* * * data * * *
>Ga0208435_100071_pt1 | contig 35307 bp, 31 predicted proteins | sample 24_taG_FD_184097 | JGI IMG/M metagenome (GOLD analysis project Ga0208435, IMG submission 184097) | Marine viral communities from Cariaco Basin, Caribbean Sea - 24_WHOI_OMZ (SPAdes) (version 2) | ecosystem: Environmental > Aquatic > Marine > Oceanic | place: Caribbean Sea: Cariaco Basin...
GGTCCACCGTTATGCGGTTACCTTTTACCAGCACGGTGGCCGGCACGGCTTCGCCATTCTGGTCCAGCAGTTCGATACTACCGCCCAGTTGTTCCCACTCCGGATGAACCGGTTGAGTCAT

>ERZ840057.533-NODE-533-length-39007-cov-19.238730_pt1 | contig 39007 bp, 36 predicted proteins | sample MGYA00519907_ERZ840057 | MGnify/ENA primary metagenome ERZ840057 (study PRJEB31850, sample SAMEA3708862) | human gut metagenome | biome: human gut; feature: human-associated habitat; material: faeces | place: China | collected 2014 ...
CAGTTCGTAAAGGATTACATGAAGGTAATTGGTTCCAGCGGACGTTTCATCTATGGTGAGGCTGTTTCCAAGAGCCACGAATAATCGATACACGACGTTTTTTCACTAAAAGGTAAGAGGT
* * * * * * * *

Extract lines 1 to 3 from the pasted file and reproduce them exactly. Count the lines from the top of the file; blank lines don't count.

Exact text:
>Ga0208435_100071_pt1 | contig 35307 bp, 31 predicted proteins | sample 24_taG_FD_184097 | JGI IMG/M metagenome (GOLD analysis project Ga0208435, IMG submission 184097) | Marine viral communities from Cariaco Basin, Caribbean Sea - 24_WHOI_OMZ (SPAdes) (version 2) | ecosystem: Environmental > Aquatic > Marine > Oceanic | place: Caribbean Sea: Cariaco Basin...
GGTCCACCGTTATGCGGTTACCTTTTACCAGCACGGTGGCCGGCACGGCTTCGCCATTCTGGTCCAGCAGTTCGATACTACCGCCCAGTTGTTCCCACTCCGGATGAACCGGTTGAGTCAT

>ERZ840057.533-NODE-533-length-39007-cov-19.238730_pt1 | contig 39007 bp, 36 predicted proteins | sample MGYA00519907_ERZ840057 | MGnify/ENA primary metagenome ERZ840057 (study PRJEB31850, sample SAMEA3708862) | human gut metagenome | biome: human gut; feature: human-associated habitat; material: faeces | place: China | collected 2014 ...